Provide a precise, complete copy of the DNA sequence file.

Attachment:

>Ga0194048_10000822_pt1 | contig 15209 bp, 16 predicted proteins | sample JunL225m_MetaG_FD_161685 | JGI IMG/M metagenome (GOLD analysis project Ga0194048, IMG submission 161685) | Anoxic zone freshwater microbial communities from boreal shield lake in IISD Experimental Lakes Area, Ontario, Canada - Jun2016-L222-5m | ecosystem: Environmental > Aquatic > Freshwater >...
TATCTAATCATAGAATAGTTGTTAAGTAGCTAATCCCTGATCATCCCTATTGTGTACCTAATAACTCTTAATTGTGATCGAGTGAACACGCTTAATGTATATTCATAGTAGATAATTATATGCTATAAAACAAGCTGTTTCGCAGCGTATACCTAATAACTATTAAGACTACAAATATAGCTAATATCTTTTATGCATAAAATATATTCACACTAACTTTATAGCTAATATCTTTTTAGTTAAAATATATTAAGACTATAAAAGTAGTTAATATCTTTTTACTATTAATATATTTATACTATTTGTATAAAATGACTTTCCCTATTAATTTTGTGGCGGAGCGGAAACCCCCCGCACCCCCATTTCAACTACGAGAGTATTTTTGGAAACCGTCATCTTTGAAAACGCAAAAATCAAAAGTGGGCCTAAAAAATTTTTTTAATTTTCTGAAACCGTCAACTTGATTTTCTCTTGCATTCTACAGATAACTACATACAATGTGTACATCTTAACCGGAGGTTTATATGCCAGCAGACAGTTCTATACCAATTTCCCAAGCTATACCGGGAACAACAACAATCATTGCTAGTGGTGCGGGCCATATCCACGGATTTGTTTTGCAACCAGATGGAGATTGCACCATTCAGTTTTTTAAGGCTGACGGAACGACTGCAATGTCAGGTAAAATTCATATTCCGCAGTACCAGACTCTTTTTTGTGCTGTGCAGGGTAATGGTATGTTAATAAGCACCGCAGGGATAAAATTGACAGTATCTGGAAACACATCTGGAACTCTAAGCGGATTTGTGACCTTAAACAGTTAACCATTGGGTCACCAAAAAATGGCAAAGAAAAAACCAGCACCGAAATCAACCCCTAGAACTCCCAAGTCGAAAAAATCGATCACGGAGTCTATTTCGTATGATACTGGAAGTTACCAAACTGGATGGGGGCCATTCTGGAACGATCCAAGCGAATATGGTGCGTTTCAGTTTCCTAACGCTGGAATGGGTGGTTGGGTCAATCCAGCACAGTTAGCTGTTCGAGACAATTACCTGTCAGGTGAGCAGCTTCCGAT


>Ga0194048_10000822_pt1 | contig 15209 bp, 16 predicted proteins | sample JunL225m_MetaG_FD_161685 | JGI IMG/M metagenome (GOLD analysis project Ga0194048, IMG submission 161685) | Anoxic zone freshwater microbial communities from boreal shield lake in IISD Experimental Lakes Area, Ontario, Canada - Jun2016-L222-5m | ecosystem: Environmental > Aquatic > Freshwater >...
TATCTAATCATAGAATAGTTGTTAAGTAGCTAATCCCTGATCATCCCTATTGTGTACCTAATAACTCTTAATTGTGATCGAGTGAACACGCTTAATGTATATTCATAGTAGATAATTATATGCTATAAAACAAGCTGTTTCGCAGCGTATACCTAATAACTATTAAGACTACAAATATAGCTAATATCTTTTATGCATAAAATATATTCACACTAACTTTATAGCTAATATCTTTTTAGTTAAAATATATTAAGACTATAAAAGTAGTTAATATCTTTTTACTATTAATATATTTATACTATTTGTATAAAATGACTTTCCCTATTAATTTTGTGGCGGAGCGGAAACCCCCCGCACCCCCATTTCAACTACGAGAGTATTTTTGGAAACCGTCATCTTTGAAAACGCAAAAATCAAAAGTGGGCCTAAAAAATTTTTTTAATTTTCTGAAACCGTCAACTTGATTTTCTCTTGCATTCTACAGATAACTACATACAATGTGTACATCTTAACCGGAGGTTTATATGCCAGCAGACAGTTCTATACCAATTTCCCAAGCTATACCGGGAACAACAACAATCATTGCTAGTGGTGCGGGCCATATCCACGGATTTGTTTTGCAACCAGATGGAGATTGCACCATTCAGTTTTTTAAGGCTGACGGAACGACTGCAATGTCAGGTAAAATTCATATTCCGCAGTACCAGACTCTTTTTTGTGCTGTGCAGGGTAATGGTATGTTAATAAGCACCGCAGGGATAAAATTGACAGTATCTGGAAACACATCTGGAACTCTAAGCGGATTTGTGACCTTAAACAGTTAACCATTGGGTCACCAAAAAATGGCAAAGAAAAAACCAGCACCGAAATCAACCCCTAGAACTCCCAAGTCGAAAAAATCGATCACGGAGTCTATTTCGTATGATACTGGAAGTTACCAAACTGGATGGGGGCCATTCTGGAACGATCCAAGCGAATATGGTGCGTTTCAGTTTCCTAACGCTGGAATGGGTGGTTGGGTCAATCCAGCACAGTTAGCTGTTCGAGACAATTACCTGTCAGGTGAGCAGCTTCCGAT